The various branches of the food industry are natural competitors. The increase in sales coincides with the carrying out the advertisement programmes. Worldwide customer expectations and demands continue to grow, and only through continous improvement the fishing industry can provide quality service and remain compatative.
In recent years environmental activists have realised that focussing their propaganda on the market place can be more effective than the conventional method of persuading authorities to limit fishing effort. There is growing tendency to label seafood like eco-friendly, green and many other certifications.
Such attempts completely contradict the principles of fish utilisation, as formulated in Code of Conduct for Responsible Fisheries, where the nations of the world set standards for safety and quality assurance, the identification of the origin of fish and fishery products for sale. This over activism of self proclaimed agencies underscores the fact that the future of fishermen is in the consumer’s hands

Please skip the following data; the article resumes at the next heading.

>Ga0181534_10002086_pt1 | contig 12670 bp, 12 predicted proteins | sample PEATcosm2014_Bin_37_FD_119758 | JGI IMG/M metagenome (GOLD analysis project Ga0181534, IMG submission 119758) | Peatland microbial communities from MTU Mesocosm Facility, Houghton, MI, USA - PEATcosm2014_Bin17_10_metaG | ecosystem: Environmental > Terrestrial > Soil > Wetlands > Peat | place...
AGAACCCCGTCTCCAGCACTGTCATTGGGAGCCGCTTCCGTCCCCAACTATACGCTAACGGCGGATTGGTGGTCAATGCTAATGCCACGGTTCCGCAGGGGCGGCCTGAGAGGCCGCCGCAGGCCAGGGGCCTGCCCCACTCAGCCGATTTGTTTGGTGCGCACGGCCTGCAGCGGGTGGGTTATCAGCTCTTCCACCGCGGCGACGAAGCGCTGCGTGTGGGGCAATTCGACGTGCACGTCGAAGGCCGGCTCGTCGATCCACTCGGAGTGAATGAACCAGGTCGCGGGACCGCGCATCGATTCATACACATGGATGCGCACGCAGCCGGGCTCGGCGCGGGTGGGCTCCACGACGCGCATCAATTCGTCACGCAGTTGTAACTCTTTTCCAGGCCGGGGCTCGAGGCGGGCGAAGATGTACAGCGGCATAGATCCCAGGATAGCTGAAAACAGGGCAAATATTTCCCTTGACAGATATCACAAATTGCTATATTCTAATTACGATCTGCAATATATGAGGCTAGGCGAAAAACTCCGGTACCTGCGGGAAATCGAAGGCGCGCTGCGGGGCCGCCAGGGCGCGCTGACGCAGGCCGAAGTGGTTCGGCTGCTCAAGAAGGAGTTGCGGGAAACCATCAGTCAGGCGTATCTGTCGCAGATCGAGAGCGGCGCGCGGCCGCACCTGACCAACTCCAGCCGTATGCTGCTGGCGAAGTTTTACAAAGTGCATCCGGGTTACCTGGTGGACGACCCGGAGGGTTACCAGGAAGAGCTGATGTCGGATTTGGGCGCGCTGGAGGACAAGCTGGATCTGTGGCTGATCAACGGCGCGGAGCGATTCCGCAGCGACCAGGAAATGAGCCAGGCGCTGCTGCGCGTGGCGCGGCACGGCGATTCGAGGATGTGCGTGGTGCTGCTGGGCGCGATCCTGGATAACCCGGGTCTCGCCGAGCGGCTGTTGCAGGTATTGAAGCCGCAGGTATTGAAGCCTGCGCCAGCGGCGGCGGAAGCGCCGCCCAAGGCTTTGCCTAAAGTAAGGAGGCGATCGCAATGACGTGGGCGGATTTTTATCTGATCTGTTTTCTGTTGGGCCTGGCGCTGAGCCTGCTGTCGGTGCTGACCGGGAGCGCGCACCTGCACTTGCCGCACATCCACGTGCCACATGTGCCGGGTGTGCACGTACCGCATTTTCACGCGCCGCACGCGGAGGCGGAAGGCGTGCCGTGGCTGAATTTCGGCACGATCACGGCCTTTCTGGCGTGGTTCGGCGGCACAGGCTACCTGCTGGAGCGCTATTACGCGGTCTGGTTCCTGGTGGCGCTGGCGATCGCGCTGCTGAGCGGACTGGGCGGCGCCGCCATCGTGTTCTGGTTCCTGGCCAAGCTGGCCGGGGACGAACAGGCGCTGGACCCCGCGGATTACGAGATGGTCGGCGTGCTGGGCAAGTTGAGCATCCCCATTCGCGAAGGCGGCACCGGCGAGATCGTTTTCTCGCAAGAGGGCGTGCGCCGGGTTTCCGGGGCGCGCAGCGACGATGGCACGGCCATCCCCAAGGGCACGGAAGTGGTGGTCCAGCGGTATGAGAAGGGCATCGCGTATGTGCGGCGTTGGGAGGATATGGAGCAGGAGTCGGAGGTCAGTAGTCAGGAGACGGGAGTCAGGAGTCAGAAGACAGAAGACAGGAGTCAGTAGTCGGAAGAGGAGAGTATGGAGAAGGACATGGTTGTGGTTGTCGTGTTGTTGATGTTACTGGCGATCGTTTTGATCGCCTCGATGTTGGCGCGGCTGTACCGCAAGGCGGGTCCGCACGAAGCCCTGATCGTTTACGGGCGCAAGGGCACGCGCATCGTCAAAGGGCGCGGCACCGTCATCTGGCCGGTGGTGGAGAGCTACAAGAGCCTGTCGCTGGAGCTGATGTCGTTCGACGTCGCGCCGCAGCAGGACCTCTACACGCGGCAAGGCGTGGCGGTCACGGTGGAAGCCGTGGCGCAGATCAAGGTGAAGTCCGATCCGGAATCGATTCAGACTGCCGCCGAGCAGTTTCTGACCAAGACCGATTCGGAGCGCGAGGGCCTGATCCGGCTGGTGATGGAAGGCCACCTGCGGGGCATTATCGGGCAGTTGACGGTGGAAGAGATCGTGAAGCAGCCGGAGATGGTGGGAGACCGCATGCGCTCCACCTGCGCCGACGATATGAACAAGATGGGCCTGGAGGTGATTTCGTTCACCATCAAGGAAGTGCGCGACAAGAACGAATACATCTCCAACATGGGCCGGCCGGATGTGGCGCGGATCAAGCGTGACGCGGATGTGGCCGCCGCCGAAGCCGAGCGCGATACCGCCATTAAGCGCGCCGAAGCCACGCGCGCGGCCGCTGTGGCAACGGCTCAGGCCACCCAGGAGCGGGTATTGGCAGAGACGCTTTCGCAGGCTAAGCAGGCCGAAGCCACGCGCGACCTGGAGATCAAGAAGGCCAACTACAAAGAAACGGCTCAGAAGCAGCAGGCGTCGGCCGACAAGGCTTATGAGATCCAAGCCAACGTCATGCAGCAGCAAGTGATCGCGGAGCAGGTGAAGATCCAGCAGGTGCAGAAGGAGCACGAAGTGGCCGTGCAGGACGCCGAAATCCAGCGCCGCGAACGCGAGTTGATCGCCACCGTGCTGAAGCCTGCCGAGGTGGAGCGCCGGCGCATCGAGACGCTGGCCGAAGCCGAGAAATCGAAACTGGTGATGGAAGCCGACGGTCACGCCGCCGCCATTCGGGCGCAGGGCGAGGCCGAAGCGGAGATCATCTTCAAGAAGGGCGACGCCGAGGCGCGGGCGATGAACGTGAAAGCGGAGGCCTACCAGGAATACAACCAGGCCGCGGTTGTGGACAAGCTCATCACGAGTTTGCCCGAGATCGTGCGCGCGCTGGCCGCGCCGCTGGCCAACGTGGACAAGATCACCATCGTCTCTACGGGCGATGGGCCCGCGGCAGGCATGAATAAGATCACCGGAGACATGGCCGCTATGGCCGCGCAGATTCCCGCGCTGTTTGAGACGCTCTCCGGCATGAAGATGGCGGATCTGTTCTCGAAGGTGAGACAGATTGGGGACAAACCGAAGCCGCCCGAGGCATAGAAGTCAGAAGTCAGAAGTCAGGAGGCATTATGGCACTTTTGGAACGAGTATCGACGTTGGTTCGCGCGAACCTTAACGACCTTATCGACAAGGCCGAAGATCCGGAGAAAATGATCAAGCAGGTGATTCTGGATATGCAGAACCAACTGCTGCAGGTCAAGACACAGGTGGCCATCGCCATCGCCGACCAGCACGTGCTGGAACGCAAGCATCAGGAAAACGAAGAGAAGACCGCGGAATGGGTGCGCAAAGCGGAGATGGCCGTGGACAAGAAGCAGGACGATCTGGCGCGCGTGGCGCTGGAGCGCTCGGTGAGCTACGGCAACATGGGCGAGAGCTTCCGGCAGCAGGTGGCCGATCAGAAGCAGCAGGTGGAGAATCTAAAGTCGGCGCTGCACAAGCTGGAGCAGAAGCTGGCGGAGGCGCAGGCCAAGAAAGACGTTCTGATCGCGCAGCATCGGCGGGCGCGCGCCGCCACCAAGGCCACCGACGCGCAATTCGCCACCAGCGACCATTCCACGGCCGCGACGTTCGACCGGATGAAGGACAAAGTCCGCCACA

The seafood is popular product that is tasty, nutritious and renewable and that can be marketed in number of ways. But we must satisfy the customers by presenting our product in the best possible manner. As an industry, we must be mindful that we live in a transparent world where information is shared across the globe at the speed of light. We should ensure the greater quality as well as price affordability to reach as many people as possible.
In the seafood industry the vital interests of processors, traders, and fishermen are interwoven, and the latter stands to gain from effective common action, particularly in respect to government policies. Both aquaculturists and fishers need to be vigilant and must stand together to counter false propaganda of pseudo activists, if any, to defend their vital interests.
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